God usually refers to the single deity in monotheism or the monist deity in pantheism. God is often conceived of as the supernatural creator and overseer of humans and the universe. Theologians have ascribed a variety of attributes to the many different conceptions of God. The most common among these include omniscience (infinite knowledge), omnipotence (unlimited power), omnipresence (present everywhere), omnibenevolence (perfect goodness), divine simplicity, and eternal and necessary existence.
God has also been conceived as being incorporeal (immaterial), a personal being, the source of all moral obligation, and the "greatest conceivable existent". These attributes were supported to varying degrees by the early Jewish, Christian and Muslim theologian philosophers. Many notable medieval philosophers and modern philosophers have developed arguments for and against the existence of God.
There are many names for God, and different names are attached to different cultural ideas about who God is and what attributes he possesses. In the Hebrew Bible "I Am that I Am," and the "Tetragrammaton" YHVH are used as names of God, while Yahweh, and Jehovah are sometimes used in Christianity as vocalizations of YHVH. In Arabic, the name Allah ("the God") is used, and because of the predominance of Islam among Arab speakers, the name "Allah" has connotations with Islamic faith and culture. Muslims regard a multitude of titular names for God, while in Judaism it is common to refer to God by the titular names like Elohim or Adonai. In Hinduism, Brahman is often considered a monistic deity. Other religions have names for God, for instance, Baha in the Bahá'í Faith, Waheguru in Sikhism, and Ahura Mazda in Zoroastrianism.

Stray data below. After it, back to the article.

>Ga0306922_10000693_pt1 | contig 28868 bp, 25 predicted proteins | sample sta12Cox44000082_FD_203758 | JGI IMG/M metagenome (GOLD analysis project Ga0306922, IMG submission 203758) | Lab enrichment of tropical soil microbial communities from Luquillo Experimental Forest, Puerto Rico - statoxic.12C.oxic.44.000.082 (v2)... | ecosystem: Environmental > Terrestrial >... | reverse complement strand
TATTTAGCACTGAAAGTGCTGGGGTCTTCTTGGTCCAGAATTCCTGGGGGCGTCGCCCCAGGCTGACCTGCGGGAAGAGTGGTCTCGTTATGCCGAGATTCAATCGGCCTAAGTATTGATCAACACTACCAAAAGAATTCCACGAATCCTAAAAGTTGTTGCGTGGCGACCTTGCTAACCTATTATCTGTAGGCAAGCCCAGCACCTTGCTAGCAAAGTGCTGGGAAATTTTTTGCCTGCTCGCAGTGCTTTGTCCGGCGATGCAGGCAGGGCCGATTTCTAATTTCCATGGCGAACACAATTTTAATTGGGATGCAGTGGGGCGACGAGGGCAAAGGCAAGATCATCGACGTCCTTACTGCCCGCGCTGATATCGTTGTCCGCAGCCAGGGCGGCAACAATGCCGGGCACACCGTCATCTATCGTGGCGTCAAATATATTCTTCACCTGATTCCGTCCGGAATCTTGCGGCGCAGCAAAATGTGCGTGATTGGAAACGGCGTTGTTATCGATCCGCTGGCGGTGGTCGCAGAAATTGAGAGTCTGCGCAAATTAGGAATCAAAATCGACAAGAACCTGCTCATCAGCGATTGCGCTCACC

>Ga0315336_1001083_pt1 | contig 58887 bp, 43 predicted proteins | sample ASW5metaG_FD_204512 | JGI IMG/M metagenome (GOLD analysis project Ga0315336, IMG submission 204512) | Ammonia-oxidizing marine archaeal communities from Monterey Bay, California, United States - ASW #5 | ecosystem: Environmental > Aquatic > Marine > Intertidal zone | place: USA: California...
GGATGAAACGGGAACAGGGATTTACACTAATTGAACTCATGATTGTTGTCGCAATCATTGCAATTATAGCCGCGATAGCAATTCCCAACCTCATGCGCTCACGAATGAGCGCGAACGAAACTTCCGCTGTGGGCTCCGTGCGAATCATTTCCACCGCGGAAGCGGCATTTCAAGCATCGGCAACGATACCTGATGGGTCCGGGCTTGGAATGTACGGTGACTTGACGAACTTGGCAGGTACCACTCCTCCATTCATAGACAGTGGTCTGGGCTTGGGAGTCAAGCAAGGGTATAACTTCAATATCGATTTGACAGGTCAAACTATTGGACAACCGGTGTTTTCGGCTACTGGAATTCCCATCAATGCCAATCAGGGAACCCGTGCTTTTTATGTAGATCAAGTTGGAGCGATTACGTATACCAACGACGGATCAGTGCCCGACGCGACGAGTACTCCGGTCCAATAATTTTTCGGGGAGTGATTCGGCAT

Famous quotes related to god:
“In the day of prosperity be joyful, and in the day of adversity consider; God has made the one as well as the other, so that mortals may not find out anything that will come after them.”
—Bible: Hebrew, Ecclesiastes 7:14.
“As for Hitler, his professed religion unhesitatingly juxtaposed the God-Providence and Valhalla. Actually his god was an argument at a political meeting and a manner of reaching an impressive climax at the end of speeches.”
—Albert Camus (19131960)
“Ah, mon cher for anyone who is alone, without God and without a master, the weight of days is dreadful.”
—Albert Camus (19131960)
“Understand that your pain will never equal the injustice that is visited upon man, and, finally, listen to my advice. I do owe you advice since I just killed your husband.
Pray to your God that he make you like stone.”
—Albert Camus 19139160, French-Algerian novelist, dramatist, philosopher. Gallimard (1958)
“Whether or not God is dead: it is impossible to keep silent about him who was there for so long.”
—Elias Canetti (b. 1905)